If you’re a fan of the military culture of feudal Japan — and you know you are if you hear the word “samurai” and think “awesome” — this is a grand time to be in New England. The Museum of Fine Arts, Boston (MFA) recently opened Samurai! Armor from the Ann and Gabriel Barbier-Mueller Collection (through August 5th), and the Currier Museum of Art is displaying Lethal Beauty: Samurai Weapons and Armor (through May 5). The Currier show is worthy, and the MFA show is stunning. Catalogs accompany both exhibitions; the monograph presented alongside Samurai! must be one of the most lavish treatments of this material ever printed in the English language.
The important theme to keep in mind for these exhibitions is that combat in this milieu was personal. Archers were necessary but could only get you so far. The time would come for you to face down a combatant wielding a length of steel that could be made to pass through you as if you were a stick of butter. The fighting took place at arm’s length, and so did the viewing. You would be close enough to your enemy to admire the decorative knotwork on his throat guard. Such details would speak of the thoroughness and precision that went into his training, and imply commensurate lethality even if they took the form of an inlaid butterfly or a carved peony.
Many other cultures of the world created military hardware with great aesthetic merit. [To see European examples, one could and should make a supplemental trip to the Higgins Armory Museum, which, as of this writing, is set to close in December, its holdings to be transferred to the Worcester Art Museum (WAM). This is a boon for WAM, but it’s hard not to feel sorry about the loss of a local institution with eight decades of history behind it.] But something about the Japanese soul caused deadliness, craft, and imagination to combine in an especially lovely manner in their armament. Many arts were called upon in its production — textiles, wood carving, lacquering, iron forging, and steel working to name the main ones. The care that went into the manufacture was consummate. One comes away from these exhibitions wondering if one is working hard enough at anything.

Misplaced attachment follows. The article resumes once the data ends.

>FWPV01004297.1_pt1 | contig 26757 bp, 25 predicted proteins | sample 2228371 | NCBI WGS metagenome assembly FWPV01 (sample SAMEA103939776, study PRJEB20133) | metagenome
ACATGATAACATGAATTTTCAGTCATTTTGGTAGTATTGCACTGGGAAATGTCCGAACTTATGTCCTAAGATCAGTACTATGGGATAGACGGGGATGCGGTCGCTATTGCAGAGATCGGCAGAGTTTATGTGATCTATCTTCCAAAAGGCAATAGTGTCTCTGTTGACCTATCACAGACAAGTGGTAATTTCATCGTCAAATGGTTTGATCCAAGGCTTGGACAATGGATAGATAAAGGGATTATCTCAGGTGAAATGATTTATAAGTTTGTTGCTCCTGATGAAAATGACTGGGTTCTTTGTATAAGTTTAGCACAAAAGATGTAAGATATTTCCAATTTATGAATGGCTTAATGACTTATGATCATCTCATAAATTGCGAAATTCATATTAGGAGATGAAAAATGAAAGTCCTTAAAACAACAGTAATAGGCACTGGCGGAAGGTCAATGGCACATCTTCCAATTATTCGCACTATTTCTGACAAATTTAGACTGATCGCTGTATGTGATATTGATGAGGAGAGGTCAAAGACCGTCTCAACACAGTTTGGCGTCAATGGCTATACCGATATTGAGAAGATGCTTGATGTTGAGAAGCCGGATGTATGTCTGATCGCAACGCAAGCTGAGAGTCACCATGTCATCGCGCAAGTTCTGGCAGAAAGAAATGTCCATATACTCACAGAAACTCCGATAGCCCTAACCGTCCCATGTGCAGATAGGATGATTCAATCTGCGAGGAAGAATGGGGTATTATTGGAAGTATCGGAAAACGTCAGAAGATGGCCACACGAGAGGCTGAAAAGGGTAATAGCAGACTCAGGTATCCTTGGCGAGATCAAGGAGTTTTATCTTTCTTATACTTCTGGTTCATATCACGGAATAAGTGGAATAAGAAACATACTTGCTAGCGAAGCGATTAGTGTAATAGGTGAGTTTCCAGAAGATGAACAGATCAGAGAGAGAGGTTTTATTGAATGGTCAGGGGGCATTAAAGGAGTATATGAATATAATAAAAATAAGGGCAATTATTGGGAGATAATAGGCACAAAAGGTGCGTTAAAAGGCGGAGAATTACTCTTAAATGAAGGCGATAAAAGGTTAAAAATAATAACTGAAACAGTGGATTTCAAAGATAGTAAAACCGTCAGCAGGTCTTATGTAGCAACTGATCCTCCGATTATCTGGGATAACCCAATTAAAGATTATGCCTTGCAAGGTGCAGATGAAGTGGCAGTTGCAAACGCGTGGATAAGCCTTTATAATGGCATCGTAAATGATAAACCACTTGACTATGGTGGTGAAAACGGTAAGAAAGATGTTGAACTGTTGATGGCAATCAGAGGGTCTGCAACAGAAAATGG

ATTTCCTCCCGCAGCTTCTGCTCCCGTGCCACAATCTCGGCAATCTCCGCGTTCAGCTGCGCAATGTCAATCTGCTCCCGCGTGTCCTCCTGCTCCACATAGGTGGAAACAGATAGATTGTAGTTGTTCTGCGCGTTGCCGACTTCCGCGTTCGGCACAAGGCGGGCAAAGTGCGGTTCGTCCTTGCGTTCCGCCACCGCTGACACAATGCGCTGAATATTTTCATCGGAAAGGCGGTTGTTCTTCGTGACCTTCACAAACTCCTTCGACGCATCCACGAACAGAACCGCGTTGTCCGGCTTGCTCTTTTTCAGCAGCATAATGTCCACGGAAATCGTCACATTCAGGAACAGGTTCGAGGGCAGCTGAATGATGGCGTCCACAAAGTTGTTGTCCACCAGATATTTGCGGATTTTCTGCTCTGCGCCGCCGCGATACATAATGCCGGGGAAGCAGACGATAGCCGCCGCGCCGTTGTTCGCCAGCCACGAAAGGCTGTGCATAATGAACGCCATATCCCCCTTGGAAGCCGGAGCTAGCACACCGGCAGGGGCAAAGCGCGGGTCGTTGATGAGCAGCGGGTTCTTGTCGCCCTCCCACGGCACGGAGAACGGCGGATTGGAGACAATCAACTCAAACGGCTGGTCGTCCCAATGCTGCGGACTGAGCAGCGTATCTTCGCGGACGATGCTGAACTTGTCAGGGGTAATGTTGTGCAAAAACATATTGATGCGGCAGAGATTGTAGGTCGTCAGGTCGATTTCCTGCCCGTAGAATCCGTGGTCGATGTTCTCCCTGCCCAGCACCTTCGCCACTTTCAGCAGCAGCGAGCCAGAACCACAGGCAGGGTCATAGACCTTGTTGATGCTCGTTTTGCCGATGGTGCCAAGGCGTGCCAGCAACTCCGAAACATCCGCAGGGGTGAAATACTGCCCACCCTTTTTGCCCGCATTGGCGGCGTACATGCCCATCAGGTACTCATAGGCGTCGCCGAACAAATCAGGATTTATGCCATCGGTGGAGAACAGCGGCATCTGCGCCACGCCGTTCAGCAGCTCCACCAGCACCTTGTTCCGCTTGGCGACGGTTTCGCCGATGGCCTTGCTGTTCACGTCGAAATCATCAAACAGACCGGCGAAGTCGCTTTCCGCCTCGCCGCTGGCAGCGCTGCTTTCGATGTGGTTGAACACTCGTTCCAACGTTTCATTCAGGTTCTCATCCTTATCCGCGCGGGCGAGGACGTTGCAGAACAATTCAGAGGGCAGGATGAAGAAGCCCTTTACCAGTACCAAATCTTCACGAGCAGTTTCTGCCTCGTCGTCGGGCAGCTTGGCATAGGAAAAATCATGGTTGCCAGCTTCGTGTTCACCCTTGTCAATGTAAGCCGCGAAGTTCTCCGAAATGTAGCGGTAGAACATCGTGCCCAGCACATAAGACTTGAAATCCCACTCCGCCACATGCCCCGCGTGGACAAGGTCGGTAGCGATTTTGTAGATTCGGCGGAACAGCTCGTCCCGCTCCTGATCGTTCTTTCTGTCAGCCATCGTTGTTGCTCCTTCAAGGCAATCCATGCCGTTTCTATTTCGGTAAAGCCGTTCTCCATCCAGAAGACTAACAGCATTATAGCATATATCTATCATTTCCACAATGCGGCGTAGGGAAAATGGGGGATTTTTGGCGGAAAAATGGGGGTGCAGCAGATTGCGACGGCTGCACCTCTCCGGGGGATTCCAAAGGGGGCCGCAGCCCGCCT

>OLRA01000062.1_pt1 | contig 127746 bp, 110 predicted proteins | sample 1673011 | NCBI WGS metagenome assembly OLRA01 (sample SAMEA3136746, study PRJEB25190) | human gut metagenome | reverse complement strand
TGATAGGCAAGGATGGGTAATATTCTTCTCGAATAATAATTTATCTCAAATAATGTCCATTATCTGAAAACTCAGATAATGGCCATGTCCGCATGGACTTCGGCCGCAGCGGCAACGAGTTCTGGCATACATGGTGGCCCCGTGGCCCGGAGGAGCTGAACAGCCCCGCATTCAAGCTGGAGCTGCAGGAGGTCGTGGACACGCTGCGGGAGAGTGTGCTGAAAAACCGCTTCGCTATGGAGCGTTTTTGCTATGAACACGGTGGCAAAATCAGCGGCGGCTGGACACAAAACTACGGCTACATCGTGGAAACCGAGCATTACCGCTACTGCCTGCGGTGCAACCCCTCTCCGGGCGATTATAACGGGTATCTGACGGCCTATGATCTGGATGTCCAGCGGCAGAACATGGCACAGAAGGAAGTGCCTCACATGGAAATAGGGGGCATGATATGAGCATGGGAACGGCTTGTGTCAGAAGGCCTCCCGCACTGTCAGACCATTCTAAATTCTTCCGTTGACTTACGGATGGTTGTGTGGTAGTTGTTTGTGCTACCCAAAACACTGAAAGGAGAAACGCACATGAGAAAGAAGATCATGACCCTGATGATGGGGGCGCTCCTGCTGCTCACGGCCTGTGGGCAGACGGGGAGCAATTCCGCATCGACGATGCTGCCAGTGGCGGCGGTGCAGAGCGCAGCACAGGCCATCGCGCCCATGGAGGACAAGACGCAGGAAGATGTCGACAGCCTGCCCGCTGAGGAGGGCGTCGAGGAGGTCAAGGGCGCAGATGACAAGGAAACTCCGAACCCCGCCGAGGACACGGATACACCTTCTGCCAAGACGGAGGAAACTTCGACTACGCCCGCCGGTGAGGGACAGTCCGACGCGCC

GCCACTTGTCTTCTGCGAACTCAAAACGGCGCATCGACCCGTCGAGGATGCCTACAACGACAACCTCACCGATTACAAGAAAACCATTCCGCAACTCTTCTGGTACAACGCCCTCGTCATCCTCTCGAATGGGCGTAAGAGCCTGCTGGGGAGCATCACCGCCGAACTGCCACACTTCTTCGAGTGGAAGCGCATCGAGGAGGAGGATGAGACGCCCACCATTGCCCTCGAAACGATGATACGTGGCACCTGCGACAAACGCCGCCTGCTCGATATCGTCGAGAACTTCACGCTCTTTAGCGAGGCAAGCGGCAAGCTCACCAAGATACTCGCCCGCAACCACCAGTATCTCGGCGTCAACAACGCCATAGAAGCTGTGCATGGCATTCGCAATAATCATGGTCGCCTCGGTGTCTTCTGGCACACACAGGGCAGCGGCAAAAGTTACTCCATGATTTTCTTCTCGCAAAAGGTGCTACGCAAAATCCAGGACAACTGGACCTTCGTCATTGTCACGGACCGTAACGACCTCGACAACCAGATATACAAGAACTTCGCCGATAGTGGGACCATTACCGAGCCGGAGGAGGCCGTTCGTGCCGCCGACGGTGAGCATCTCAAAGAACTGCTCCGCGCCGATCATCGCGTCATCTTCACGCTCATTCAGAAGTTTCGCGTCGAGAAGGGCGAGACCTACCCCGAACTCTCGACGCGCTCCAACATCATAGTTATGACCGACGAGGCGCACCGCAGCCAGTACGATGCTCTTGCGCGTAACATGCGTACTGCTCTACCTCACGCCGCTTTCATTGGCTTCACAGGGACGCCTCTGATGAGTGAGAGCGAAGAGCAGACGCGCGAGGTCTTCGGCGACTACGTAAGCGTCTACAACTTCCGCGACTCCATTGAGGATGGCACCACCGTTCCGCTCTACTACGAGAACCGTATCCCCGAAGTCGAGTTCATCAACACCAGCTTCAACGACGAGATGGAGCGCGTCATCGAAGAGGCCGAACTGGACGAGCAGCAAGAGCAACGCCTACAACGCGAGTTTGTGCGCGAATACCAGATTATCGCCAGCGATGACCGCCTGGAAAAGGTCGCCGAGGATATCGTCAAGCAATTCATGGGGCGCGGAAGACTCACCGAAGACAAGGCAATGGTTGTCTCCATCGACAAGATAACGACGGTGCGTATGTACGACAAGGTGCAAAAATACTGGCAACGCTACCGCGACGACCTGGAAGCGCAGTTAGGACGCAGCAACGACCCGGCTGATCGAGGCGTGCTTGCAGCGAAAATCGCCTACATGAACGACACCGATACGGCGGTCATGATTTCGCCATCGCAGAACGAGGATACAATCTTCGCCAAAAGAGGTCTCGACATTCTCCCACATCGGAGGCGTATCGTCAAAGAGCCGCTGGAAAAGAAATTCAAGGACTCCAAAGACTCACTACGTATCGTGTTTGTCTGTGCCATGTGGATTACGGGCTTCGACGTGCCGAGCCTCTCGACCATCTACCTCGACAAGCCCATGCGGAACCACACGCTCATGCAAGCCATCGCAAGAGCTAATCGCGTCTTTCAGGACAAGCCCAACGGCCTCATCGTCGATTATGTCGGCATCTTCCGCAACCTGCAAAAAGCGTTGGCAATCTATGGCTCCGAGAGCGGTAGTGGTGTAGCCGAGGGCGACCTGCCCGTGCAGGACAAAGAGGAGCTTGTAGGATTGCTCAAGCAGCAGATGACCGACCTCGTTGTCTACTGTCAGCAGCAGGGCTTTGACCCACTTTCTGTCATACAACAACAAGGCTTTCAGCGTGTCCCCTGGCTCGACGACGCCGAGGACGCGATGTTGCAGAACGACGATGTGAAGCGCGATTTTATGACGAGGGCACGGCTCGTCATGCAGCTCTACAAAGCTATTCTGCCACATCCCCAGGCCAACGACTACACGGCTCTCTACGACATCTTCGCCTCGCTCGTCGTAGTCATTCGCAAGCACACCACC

Samurai! is installed in the MFA’s Gund Gallery to great effect, full of shadows and spotlights. Over 140 objects are on display, with emphasis on an astonishing array of helmets. The distinctive flanged bowl is recognizable to anyone familiar with Darth Vader, but this practical design hailing from the aptly named Warring States Period (roughly 1450–1600) took on inventive embellishments once Tokugawa Ieyasu crushed his last major opponent (the battle involved 160,000 troops), established the Shogunate, and imposed relative peace. One of these examples is a pointed, iron helmet crossed front-to-back and side-to-side by rows of flames, curling gently back at the top as if the wearer was facing a headwind. The form refers to the Buddhist image of the flaming jewel, symbolizing high enlightenment. A frontal crest in gilded bronze represents Marishiten, a warrior goddess revered especially by archers.